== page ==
A Very American Coup By Michael – Louis...
Finally Finishing The Job
DALLAS — Leon Lett stood in front of the University of Nevada-Las Vegas football team’s defense at the school’s spring game a couple of weeks ago and delivered a stern message about players’ responsibility to finish what they start.
Like after recovering a fumble and running toward the end zone. Never slow up and celebrate before crossing the goal line, he preached.
Lett knows that all too well. He did just that late in the Cowboys’ victory over the Buffalo Bills in Super Bowl XXVII. With the eyes of the nation upon him, Lett’s name became a punch line.
“I became the joke of the league because I didn’t finish the play,” Lett told the UNLV players. “You must always cross the finish line.”
True to his word, Saturday morning Lett finished up what he says is his last piece of unfinished business. At age 40, he will walk across the stage at the UNLV graduation to pick up his college diploma.
“This leaves that Super Bowl play as the only time I didn’t finish,” Lett said in a telephone interview Friday.
Lett said there are many reasons he’s spent the last three semesters earning the 25 credits he needed to graduate.
He promised his mother. He has a daughter he hopes will follow in his footsteps. He is thinking about coaching. When he last attended a college reunion at Kansas’ Emporia State, he was the only man in the room without a degree.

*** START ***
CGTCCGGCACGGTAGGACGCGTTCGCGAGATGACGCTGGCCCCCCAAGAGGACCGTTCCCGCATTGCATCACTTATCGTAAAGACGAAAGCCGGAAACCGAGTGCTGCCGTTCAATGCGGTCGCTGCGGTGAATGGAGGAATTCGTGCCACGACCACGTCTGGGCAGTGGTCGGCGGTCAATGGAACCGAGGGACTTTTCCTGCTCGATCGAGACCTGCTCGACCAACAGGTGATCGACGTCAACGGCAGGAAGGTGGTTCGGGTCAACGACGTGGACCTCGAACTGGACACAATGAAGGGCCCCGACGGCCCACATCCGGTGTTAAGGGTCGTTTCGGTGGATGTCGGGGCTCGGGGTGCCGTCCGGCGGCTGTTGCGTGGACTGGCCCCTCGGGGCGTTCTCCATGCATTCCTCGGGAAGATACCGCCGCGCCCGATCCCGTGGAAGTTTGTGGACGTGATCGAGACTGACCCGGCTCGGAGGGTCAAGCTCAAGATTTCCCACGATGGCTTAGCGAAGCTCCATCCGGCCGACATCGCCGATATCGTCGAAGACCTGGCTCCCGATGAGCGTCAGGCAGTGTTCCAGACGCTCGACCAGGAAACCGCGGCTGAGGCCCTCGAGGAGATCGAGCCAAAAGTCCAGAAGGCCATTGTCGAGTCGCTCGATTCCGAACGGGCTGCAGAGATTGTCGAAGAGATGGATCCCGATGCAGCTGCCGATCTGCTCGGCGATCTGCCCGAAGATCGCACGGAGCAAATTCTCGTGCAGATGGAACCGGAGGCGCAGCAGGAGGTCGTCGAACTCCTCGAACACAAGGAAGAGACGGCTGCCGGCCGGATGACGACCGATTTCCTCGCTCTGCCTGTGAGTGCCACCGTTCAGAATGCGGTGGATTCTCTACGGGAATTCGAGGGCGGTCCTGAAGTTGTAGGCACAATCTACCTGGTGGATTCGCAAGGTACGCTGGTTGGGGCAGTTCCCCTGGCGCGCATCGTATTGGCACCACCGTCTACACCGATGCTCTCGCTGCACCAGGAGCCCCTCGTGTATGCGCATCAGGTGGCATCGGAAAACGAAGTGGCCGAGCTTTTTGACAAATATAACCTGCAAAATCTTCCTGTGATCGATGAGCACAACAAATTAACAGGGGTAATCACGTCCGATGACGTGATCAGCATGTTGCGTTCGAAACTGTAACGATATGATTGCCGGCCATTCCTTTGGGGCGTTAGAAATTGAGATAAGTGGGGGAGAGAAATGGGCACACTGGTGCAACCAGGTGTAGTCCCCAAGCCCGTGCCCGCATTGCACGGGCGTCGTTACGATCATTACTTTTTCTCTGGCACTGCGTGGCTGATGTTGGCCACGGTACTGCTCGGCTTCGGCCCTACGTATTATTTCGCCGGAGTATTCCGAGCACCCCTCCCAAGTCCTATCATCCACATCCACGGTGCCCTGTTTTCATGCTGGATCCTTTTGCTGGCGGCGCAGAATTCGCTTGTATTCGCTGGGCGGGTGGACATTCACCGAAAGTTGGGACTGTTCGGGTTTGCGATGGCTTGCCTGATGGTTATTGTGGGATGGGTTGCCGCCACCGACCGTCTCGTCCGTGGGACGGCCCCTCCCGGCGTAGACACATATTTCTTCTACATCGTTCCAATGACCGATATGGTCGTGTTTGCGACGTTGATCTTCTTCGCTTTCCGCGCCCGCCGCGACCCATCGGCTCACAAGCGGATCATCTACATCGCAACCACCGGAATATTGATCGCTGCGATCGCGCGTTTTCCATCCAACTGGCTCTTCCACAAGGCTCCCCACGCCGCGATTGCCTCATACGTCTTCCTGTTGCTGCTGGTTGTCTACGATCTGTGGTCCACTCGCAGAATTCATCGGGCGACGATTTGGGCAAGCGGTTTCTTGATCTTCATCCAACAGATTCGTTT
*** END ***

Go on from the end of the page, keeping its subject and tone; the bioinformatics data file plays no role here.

“And now,” he said, the pride in his voice discernable from 1,000 miles away, “I’m walking. It’s been a long time coming.”
Lett, among the most media shy and reclusive of Cowboys during his decade with the team, bubbled with enthusiasm Friday as he prepared to go to a final pre-graduation event.
He said he talked to a lot of friends before heading back to school. Among them were former coaches Butch Davis and John Blake as well as former teammate Jim Jeffcoat.
But it was another former coach, Andre Patterson, who worked with Lett during the 2000 season with the Cowboys, who sealed the deal. They met up at the 2008 Senior Bowl in Mobile, Ala. Lett told Patterson he might someday like to coach.
“I told him he would be good at it,” Patterson said. “But I told him he couldn’t do it without that piece of paper. He needed that diploma.”
Lett intended to get his degree when he left home in Alabama to attend college more than two decades ago. So what if he didn’t have enough credits to graduate when was drafted by the Cowboys in 1991?
A 6-foot-6, 290-pound defensive lineman, Lett developed into a two-time Pro Bowler and three-time Super Bowl champion. But his playing legacy has always been the botched Super Bowl play in his second season, followed 10 months later by a Thanksgiving Day faux pas that involved a blocked field goal, an icy field and further public humiliation.
Patterson, who was leaving the NFL to coach at UNLV, connected Lett with an academic advisor at the school. Lett enrolled in the spring of 2008.
Back when he was talking to Patterson’s players before the spring game, Lett, who has battled to overcome his shyness, pulled three Super Bowl rings out of a bag he brought along for the occasion. After the predictable chorus of oohs and aahs, Lett pulled out his high school graduation ring and said, “this is most important to me.”
“I’m getting another ring now,” Lett said. “It’s not for a bag. It’s for my finger. It is proof I am a man who finishes what he starts.”